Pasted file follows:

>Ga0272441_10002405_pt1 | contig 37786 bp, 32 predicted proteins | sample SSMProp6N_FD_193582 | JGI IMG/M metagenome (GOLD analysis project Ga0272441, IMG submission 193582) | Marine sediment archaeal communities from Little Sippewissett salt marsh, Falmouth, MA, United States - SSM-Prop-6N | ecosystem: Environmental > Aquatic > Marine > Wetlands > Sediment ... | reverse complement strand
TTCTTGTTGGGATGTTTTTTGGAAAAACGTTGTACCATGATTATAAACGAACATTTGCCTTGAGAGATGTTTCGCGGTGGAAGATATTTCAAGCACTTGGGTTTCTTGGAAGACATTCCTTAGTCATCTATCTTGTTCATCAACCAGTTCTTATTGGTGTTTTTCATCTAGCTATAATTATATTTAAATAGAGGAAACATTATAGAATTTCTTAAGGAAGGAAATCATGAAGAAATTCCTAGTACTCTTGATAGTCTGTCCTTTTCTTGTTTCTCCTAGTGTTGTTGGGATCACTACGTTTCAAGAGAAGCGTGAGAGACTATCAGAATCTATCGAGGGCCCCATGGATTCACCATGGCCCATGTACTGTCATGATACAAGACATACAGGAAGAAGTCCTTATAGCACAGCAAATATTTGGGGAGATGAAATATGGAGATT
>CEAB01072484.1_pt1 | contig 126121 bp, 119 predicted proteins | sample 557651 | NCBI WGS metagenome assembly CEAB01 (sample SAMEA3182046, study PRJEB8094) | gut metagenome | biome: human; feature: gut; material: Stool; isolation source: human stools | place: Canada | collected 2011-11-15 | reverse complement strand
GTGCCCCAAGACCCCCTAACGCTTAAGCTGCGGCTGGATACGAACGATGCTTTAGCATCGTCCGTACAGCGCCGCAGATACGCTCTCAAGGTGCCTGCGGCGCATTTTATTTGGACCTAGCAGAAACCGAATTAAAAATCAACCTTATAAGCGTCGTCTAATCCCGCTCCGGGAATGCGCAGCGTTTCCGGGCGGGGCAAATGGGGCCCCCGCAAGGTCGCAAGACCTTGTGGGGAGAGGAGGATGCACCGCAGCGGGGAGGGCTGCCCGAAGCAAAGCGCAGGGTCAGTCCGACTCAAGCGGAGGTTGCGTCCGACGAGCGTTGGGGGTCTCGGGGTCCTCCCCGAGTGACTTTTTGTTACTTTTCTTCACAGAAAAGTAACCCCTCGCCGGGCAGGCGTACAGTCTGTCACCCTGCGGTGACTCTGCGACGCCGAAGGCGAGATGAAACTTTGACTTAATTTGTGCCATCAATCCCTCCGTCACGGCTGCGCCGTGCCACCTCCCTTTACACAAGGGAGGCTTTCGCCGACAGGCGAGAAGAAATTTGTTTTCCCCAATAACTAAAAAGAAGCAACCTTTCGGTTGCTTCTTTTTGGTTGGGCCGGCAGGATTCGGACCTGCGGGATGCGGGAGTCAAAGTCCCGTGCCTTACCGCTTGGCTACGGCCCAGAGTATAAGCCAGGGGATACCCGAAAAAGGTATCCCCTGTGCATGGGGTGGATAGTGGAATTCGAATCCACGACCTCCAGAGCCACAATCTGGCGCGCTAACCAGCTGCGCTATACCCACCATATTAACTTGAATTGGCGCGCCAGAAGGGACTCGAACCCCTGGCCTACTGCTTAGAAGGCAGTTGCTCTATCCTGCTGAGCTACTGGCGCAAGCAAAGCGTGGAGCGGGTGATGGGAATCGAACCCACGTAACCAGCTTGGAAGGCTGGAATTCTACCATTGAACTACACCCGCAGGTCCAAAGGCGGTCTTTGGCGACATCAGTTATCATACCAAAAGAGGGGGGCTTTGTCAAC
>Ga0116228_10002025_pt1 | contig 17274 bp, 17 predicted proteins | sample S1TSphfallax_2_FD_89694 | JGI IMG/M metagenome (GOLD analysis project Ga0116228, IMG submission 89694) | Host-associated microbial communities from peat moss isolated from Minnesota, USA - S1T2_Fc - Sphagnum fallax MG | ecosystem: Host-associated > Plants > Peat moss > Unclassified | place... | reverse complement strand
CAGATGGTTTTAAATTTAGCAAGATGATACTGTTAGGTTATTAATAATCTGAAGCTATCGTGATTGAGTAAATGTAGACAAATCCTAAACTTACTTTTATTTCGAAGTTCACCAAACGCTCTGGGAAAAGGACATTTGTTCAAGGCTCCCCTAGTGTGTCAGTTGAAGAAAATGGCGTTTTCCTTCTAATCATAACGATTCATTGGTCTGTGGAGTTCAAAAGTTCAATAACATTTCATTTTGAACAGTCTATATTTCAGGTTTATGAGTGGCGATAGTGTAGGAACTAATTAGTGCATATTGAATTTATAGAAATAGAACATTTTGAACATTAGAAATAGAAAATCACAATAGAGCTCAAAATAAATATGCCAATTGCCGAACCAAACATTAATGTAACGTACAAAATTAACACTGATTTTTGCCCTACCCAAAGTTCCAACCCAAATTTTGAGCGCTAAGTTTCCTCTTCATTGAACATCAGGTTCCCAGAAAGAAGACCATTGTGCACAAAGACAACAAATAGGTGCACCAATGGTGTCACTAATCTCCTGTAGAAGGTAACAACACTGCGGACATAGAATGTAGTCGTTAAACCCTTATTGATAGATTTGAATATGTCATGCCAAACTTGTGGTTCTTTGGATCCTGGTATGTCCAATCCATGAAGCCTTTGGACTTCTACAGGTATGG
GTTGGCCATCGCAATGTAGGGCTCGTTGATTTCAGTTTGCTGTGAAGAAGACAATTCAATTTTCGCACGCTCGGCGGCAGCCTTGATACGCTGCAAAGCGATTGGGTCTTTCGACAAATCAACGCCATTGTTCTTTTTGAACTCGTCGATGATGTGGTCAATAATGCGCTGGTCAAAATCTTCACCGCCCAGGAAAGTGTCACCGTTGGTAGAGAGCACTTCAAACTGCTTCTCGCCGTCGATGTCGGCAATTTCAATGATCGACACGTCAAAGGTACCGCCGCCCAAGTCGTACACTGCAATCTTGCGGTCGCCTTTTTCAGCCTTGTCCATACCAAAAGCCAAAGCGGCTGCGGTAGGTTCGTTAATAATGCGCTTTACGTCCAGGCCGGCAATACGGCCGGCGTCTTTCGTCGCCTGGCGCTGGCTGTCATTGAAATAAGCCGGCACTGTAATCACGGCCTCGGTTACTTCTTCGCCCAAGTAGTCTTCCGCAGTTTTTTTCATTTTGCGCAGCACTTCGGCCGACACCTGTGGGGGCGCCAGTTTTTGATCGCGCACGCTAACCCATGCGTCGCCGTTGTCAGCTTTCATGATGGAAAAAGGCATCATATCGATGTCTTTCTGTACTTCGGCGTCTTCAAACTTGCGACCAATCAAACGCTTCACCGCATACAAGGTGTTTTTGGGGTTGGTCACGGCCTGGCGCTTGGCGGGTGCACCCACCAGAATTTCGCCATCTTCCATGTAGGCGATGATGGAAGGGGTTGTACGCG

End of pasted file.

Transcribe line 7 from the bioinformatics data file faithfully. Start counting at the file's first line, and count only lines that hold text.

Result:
GTTGGCCATCGCAATGTAGGGCTCGTTGATTTCAGTTTGCTGTGAAGAAGACAATTCAATTTTCGCACGCTCGGCGGCAGCCTTGATACGCTGCAAAGCGATTGGGTCTTTCGACAAATCAACGCCATTGTTCTTTTTGAACTCGTCGATGATGTGGTCAATAATGCGCTGGTCAAAATCTTCACCGCCCAGGAAAGTGTCACCGTTGGTAGAGAGCACTTCAAACTGCTTCTCGCCGTCGATGTCGGCAATTTCAATGATCGACACGTCAAAGGTACCGCCGCCCAAGTCGTACACTGCAATCTTGCGGTCGCCTTTTTCAGCCTTGTCCATACCAAAAGCCAAAGCGGCTGCGGTAGGTTCGTTAATAATGCGCTTTACGTCCAGGCCGGCAATACGGCCGGCGTCTTTCGTCGCCTGGCGCTGGCTGTCATTGAAATAAGCCGGCACTGTAATCACGGCCTCGGTTACTTCTTCGCCCAAGTAGTCTTCCGCAGTTTTTTTCATTTTGCGCAGCACTTCGGCCGACACCTGTGGGGGCGCCAGTTTTTGATCGCGCACGCTAACCCATGCGTCGCCGTTGTCAGCTTTCATGATGGAAAAAGGCATCATATCGATGTCTTTCTGTACTTCGGCGTCTTCAAACTTGCGACCAATCAAACGCTTCACCGCATACAAGGTGTTTTTGGGGTTGGTCACGGCCTGGCGCTTGGCGGGTGCACCCACCAGAATTTCGCCATCTTCCATGTAGGCGATGATGGAAGGGGTTGTACGCG